One of the targeted gardens last week was reportedly built four feet up on a plateau to match the height of surrounding vegetation. It had wire and bird netting strung around it, relayed LeGault, with leaves and branches placed on top to create a faux canopy. In other instances, growers have placed fields in the middle of close-standing trees, cutting just enough of a skylight in the above foliage to let in a bit of needed sunlight, and have been known to jerry-rig irrigation lines to run uphill.
Plots on the small end of the size spectrum — and easily accessible from trails and roads — are sporadically destroyed over the course of the year. “We’ll get to gardens every once in a while,” said LeGault, “if they’re easy enough to get to or not too difficult a hike or not too large.” But bigger operations — like the ones from last week that were buried deep in canyons and dotted on remote hillsides, far removed from civilization — require a good deal of equipment, manpower, and coordination.
Because of that, it makes more logistical sense to “save up” the targeted grows until they can all be tackled in one fell swoop. “It’s easier and safer for us to pool resources and do these operations all at one time, and just dedicate the day or the week to getting as many as we can in that time period,” said LeGault. “We’ll clear our calendars — they’re very labor intensive to do.”
LeGault explained that his team was mainly composed of Sheriff’s personnel taken from their regular beats to participate in the multi-day operation, and that the effort’s total cost (including labor) tallied to around $100,000. Each full-grown plant is conservatively estimated to be worth around $2,000, he said, but in reality they’d likely fetch $4,000-$5,000 apiece on the street. The lieutenant said he uses the low-end figure to calculate total value because the numbers are impressive enough and speak to the profitability of the black market business. “You see how much money there is in this and why these organizations go to the efforts they do, and why these guys go to such remote areas,” he summed up.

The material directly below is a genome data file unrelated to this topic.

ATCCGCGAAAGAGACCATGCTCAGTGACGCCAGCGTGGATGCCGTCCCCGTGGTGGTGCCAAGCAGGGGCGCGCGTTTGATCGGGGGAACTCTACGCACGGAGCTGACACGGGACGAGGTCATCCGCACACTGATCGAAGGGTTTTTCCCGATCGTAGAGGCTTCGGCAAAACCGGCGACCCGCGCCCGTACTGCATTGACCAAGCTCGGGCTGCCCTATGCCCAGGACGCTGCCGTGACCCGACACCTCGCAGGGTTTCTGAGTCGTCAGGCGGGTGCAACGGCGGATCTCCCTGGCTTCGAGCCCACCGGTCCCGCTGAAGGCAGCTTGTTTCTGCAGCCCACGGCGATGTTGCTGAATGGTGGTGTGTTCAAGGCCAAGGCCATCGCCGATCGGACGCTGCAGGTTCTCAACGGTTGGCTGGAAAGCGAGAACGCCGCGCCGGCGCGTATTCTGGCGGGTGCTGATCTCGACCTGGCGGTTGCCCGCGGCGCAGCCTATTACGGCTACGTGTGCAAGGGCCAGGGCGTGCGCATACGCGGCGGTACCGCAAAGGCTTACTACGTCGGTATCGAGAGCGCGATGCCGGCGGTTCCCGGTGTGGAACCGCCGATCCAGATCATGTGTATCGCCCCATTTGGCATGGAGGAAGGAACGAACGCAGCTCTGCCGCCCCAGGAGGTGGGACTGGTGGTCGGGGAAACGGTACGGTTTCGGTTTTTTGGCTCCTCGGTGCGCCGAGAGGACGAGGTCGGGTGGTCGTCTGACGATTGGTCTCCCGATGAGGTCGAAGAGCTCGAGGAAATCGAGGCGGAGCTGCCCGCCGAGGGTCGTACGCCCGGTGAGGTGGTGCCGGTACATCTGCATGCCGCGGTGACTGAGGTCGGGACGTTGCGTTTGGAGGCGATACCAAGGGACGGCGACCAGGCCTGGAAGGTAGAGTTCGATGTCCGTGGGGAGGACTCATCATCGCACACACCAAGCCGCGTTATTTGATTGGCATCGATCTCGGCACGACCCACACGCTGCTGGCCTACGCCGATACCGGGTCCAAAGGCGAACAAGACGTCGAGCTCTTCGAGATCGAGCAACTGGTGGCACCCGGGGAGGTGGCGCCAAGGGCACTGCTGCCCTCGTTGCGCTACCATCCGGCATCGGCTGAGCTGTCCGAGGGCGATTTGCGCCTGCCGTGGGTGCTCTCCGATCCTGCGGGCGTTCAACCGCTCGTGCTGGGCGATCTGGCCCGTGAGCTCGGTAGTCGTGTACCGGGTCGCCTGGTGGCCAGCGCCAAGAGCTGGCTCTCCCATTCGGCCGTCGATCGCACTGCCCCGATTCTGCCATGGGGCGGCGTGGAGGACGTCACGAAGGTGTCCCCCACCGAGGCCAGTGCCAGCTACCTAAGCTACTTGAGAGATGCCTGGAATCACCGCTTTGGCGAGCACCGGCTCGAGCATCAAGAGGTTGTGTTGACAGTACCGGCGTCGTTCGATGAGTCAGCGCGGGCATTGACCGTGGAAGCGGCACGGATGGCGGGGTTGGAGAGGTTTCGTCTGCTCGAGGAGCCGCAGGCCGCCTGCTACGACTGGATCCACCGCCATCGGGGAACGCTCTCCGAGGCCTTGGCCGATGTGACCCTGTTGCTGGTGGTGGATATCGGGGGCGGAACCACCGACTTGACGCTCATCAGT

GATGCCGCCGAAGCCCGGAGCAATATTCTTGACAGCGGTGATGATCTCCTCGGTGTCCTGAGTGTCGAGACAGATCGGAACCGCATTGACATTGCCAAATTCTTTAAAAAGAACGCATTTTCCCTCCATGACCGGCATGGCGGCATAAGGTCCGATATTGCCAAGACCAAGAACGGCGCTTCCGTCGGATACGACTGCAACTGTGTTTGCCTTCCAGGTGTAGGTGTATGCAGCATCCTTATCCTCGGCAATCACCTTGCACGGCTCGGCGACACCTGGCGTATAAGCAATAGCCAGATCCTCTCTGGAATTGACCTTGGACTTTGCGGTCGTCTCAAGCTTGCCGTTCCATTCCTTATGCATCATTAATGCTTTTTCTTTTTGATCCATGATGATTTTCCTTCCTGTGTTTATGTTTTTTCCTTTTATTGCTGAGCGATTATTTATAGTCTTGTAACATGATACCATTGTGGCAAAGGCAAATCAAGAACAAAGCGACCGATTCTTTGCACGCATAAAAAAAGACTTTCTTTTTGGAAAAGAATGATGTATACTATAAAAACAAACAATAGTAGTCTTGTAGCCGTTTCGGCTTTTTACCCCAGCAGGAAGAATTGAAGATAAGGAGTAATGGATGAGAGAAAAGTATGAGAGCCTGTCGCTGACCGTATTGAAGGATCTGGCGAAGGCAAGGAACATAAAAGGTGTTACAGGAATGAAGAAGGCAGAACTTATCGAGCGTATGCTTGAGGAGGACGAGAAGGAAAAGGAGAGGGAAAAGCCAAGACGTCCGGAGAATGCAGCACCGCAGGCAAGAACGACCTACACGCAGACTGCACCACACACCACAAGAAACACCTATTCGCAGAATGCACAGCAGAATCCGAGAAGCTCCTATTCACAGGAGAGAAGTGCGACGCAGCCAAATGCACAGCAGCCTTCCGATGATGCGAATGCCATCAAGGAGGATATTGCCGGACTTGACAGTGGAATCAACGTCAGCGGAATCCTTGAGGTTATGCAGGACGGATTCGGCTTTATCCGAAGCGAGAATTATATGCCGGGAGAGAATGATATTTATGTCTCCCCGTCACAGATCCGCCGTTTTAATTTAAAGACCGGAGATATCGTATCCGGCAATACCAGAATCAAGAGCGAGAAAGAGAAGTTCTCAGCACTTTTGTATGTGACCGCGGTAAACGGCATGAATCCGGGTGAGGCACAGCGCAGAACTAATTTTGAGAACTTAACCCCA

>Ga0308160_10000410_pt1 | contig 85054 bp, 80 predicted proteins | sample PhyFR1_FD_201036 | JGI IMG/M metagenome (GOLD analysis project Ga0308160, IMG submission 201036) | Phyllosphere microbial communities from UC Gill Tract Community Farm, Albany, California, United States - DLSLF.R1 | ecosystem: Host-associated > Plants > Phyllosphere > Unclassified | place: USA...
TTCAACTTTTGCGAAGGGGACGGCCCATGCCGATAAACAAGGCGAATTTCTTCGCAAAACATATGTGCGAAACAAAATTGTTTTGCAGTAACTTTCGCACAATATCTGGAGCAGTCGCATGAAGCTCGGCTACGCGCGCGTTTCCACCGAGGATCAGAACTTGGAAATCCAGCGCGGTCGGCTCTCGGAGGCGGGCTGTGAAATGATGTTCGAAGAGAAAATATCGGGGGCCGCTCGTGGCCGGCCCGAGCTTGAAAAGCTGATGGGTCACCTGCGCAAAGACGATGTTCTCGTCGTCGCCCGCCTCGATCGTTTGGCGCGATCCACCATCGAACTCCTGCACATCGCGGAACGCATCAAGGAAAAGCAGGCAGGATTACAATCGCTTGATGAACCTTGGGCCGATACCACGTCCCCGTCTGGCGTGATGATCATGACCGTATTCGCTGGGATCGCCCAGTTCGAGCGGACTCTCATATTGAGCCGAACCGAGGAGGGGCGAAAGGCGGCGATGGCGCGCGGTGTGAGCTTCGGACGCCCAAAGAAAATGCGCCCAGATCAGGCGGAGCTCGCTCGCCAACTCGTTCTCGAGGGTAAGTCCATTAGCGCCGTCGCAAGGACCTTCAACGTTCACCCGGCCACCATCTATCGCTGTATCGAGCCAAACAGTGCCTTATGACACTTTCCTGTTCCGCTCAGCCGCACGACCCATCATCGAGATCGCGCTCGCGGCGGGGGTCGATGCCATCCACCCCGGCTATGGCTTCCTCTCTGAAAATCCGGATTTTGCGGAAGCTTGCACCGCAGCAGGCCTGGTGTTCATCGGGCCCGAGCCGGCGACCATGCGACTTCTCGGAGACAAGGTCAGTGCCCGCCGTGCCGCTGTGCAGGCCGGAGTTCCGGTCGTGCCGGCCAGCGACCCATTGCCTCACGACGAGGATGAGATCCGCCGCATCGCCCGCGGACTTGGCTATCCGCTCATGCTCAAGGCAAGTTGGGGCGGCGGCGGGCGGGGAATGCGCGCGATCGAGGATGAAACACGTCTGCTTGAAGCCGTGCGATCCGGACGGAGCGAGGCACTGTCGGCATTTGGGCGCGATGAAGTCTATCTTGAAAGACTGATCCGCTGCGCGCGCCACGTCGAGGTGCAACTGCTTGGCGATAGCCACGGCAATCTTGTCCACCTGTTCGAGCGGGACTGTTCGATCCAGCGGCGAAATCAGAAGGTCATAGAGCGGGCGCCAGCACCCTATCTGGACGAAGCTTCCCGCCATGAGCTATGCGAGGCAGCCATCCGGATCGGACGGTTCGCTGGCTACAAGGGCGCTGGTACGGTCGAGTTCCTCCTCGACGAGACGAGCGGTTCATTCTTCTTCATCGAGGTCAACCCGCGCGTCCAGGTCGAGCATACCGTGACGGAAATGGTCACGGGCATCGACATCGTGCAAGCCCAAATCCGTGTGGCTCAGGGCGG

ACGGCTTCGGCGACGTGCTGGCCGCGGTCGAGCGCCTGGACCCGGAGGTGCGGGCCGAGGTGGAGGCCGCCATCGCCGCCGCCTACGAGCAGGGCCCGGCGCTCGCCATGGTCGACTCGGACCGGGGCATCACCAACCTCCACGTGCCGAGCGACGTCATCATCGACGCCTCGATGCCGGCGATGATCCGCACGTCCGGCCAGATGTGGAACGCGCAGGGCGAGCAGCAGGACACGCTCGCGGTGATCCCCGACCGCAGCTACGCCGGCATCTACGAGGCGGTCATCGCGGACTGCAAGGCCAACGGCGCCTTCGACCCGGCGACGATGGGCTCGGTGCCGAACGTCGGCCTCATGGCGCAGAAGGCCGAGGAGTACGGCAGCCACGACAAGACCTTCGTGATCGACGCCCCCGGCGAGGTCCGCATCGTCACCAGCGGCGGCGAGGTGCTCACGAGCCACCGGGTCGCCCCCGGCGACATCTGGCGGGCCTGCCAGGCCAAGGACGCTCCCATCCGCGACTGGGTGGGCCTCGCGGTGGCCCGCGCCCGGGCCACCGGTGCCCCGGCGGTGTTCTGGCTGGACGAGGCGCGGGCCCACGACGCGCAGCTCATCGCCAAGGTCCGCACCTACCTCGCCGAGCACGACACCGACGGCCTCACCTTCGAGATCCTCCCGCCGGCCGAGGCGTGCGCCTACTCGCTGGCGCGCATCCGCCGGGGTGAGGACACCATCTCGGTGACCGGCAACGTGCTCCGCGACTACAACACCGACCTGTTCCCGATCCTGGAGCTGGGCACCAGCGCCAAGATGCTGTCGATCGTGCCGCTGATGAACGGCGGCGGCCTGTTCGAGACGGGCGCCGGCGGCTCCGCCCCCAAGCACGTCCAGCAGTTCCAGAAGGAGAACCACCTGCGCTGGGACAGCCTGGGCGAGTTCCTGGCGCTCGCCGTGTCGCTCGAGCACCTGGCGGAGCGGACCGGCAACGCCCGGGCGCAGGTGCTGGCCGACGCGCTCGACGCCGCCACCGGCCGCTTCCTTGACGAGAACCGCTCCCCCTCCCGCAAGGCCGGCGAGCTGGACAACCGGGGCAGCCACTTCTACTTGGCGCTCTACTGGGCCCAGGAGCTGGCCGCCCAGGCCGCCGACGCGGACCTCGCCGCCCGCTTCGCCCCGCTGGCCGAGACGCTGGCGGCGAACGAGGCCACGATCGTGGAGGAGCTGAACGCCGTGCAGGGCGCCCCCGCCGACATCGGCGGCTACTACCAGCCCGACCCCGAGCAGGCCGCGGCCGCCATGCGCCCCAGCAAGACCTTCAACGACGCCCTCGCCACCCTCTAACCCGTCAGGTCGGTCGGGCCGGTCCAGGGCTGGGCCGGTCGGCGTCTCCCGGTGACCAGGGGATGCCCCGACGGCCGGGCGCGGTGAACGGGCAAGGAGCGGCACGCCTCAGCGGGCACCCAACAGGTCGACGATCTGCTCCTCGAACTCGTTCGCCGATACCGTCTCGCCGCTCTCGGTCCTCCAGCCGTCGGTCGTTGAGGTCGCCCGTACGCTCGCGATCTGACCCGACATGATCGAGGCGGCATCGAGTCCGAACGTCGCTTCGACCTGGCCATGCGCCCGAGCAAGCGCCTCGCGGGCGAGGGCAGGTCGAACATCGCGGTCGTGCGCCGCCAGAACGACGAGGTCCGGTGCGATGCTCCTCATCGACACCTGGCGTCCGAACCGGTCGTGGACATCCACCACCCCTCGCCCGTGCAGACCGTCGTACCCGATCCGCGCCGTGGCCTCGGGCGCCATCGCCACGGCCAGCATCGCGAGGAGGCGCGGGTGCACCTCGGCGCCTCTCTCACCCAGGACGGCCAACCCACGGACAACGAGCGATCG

The men tending to the these marijuana fields, asserted LeGault, are all Mexican nationals. “Most of them are drug trafficking organizations based outside of this county,” he said. “They’re connected or loosely connected to cartels, and based on evidence we found at the camp and intelligence we’ve gotten before from people we’ve actually caught, all the grows [last] week were Mexican national grows.”
He said that the increasing popularity of tending marijuana fields in Santa Barbara’s countryside can be clearly linked to heightened security restrictions at the US/Mexico border in the wake of 9/11, explaining it’s easier for cartels to smuggle people over the border to tend grows than it is to transport the drugs themselves.
No one was taken into custody during last week’s missions, but LeGault revealed that outcome is typically by design. Oftentimes, authorities make it known to growers that they’re on their way in — swooping low with multiple helicopter passes before letting deputies rappel down — to avoid surprises and potential violent confrontations. “We make it known we’re coming,” said LeGault. “It’s just not safe…We don’t want those guys to be there.”